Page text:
Ecology and conservation of white -lipped peccaries and jaguars in Corcovado National Park, Costa Rica
The movements, activity patterns, habitat use, and range size of 36 (25F:11M) radio-marked white-lipped peccaries (Tayassu pecari), all members of a single herd, were monitored in relation to seasonal fruit availability in part of Corcovado National Park (CNP) during 1996–1998. Fruit availability varied seasonally and by forest type: peccaries more frequently used Primary forest during February–May (medium fruit abundance), Secondary and Coastal forest during June–September (high fruit) and Yolillal (swamp forest) during October–January (low fruit). Annually the peccaries ranged over about 40 km2, but use of the area shifted seasonally and was significantly less when fruit was most abundant. Peccary movements are likely reduced and thus density likely increases in areas where the interspersion of seasonally important habitats is high.
The spatial and temporal movements of jaguars (Panthera onca ) were monitored in relation to the distribution of nesting marine turtles and white-lipped peccaries in part of CNP during 1996–1998. One radio-marked adult female jaguar was monitored for 3 years to assess home range location and size, activity patterns, and food habits. Jaguar tracks also were recorded on 5-km beach surveys for nesting turtles, on 20-km forest trail transects, and when following 36 radio-marked adult peccaries that lived as part of a single herd. Jaguars regularly ate turtles and peccaries, but spent more time on the beach during last quarter and new moon (LQ/NM) phases when turtles were more abundant. Jaguar home range size did not vary by season or year, but was more restricted during LQ/NM phases, as well. Jaguars were more nocturnal during LQ/NM phases (turtles nested only at night), and more diurnal otherwise (peccaries were diurnal). An “El Niño” weather event was reflected in lower abundance of nesting turtles at all phases of the moon, and increased activity of jaguars in the forest. Jaguar hunting behavior in CNP is strongly related to the abundance of nesting marine turtles and thus moon phase.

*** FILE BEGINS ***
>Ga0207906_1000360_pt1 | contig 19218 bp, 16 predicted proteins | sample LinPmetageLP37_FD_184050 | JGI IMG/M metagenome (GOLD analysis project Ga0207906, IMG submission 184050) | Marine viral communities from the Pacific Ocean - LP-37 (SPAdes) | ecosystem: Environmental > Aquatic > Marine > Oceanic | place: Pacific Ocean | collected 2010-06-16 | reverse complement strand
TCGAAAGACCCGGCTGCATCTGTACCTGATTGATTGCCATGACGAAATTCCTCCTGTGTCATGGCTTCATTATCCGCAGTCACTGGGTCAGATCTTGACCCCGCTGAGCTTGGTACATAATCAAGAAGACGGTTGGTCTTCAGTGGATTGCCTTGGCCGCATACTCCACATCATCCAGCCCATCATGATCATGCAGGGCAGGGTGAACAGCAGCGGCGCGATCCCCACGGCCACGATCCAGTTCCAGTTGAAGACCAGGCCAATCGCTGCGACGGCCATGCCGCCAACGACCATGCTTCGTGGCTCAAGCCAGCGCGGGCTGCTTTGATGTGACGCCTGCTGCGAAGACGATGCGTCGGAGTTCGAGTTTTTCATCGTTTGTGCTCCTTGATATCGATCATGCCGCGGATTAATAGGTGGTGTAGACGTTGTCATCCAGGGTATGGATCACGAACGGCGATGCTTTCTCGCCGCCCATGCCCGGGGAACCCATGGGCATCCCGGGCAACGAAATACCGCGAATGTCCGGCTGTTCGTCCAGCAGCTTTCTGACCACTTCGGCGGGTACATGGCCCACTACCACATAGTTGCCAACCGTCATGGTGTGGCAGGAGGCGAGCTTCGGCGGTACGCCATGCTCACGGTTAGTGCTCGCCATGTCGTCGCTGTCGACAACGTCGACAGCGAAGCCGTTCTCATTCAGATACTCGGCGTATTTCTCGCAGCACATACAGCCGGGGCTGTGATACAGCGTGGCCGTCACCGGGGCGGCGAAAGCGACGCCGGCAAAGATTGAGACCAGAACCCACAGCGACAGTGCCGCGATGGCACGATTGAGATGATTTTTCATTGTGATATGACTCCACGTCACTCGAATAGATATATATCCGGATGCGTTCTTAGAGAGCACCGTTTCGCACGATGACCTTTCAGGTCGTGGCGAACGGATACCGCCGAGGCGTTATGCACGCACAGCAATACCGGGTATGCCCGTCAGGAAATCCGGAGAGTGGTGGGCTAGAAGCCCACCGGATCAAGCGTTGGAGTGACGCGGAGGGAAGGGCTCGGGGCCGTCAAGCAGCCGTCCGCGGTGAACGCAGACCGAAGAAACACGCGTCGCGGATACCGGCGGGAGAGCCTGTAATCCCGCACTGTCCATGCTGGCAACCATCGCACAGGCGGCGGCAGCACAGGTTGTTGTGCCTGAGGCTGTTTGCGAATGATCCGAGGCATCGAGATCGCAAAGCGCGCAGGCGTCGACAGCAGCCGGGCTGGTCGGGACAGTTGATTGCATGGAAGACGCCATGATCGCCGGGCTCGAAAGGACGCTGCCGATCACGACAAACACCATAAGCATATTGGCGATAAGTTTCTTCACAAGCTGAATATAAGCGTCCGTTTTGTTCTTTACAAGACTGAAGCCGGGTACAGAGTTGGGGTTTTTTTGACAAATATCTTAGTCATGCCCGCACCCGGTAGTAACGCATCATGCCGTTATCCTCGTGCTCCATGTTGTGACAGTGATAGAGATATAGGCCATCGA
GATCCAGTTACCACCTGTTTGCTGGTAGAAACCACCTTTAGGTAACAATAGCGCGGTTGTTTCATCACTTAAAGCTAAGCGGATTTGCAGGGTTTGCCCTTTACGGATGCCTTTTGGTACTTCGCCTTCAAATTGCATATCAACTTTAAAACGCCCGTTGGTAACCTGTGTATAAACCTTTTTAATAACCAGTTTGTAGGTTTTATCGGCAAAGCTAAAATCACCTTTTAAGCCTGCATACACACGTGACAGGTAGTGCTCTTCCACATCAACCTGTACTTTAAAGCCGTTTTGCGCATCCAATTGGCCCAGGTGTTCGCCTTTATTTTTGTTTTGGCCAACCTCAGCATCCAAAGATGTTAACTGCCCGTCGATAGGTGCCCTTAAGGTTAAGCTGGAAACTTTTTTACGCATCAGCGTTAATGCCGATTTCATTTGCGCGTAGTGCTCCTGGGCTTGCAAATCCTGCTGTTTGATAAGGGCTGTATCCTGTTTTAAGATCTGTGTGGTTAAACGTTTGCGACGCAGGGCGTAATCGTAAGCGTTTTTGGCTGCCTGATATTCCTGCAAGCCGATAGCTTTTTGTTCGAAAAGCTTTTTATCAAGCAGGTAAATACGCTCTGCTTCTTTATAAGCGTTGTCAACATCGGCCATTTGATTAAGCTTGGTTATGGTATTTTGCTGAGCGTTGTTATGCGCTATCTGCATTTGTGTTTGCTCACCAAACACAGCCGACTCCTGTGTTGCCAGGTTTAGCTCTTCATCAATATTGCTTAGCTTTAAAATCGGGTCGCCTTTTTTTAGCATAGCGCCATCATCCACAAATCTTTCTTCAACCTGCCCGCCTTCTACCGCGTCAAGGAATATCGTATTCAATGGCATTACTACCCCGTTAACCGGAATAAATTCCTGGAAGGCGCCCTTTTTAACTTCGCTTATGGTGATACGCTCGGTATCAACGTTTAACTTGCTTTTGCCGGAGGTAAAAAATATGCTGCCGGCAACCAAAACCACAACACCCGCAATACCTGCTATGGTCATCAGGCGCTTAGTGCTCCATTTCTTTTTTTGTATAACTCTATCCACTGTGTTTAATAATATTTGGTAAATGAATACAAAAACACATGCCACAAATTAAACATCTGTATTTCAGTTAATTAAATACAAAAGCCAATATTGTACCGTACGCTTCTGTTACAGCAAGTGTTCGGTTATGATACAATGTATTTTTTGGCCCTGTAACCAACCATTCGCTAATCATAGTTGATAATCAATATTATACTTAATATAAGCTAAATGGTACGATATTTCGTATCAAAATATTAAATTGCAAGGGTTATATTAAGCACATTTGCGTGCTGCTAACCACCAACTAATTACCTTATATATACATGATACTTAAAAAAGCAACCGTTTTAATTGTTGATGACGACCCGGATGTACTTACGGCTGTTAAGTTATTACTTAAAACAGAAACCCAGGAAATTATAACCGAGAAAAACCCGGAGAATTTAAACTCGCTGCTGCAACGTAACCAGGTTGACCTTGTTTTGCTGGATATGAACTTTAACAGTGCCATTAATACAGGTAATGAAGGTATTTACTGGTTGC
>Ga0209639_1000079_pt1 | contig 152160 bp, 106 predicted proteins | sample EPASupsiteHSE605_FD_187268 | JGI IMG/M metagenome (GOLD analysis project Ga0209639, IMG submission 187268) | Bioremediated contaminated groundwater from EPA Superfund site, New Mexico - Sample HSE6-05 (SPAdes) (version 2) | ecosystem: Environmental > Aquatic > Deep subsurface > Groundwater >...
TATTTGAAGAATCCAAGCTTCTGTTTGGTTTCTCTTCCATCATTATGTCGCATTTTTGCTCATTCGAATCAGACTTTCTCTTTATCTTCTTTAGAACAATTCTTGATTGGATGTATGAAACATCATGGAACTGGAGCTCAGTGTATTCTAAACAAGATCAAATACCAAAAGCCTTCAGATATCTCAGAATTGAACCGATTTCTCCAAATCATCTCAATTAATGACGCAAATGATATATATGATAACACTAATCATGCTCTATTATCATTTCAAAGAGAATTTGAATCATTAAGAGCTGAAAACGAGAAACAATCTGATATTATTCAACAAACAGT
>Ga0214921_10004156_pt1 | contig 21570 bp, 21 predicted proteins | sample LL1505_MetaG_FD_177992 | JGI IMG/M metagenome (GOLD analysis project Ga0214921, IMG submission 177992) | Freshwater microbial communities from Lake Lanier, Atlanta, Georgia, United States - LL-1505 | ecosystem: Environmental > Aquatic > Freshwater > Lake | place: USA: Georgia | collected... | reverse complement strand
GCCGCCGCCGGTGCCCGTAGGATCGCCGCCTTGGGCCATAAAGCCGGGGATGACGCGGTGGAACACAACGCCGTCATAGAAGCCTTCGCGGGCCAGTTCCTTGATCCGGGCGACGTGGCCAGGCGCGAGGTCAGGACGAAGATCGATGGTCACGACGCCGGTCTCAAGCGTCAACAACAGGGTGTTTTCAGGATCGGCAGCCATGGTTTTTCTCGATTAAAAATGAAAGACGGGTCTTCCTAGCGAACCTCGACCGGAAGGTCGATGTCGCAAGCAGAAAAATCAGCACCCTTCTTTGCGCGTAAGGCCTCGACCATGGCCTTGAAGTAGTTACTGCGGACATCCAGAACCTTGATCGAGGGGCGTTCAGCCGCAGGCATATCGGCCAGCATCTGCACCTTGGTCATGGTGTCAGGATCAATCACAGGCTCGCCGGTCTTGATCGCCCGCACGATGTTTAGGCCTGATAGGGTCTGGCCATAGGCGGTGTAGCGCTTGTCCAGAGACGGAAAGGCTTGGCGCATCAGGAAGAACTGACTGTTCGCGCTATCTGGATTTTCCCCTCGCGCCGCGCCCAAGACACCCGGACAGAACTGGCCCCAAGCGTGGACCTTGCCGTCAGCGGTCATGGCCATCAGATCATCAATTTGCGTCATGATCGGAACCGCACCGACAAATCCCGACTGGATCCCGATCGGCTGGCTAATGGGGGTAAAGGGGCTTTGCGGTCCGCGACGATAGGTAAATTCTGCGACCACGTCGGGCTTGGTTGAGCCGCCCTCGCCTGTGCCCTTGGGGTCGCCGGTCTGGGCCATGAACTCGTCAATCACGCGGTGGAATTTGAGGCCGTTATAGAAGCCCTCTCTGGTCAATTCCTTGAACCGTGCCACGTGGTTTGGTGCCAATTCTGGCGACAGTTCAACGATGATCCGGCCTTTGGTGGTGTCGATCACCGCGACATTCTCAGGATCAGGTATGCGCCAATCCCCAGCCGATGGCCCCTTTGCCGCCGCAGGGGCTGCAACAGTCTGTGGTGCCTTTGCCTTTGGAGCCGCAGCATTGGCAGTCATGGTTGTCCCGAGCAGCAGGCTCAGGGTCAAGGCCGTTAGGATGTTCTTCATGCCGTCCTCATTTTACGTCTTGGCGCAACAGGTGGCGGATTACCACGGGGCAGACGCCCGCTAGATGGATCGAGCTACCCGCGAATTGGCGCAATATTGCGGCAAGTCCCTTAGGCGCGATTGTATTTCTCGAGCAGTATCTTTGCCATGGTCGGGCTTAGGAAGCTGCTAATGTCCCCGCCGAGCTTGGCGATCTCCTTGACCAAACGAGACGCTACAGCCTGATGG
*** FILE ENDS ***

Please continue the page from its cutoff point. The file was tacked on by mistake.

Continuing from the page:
Reproduction-related observations made on the radio-marked adult female jaguar included when she traveled with an adult male, her approximate denning dates, cub productivity (1/litter), and the length of time between pregnancies (22 months).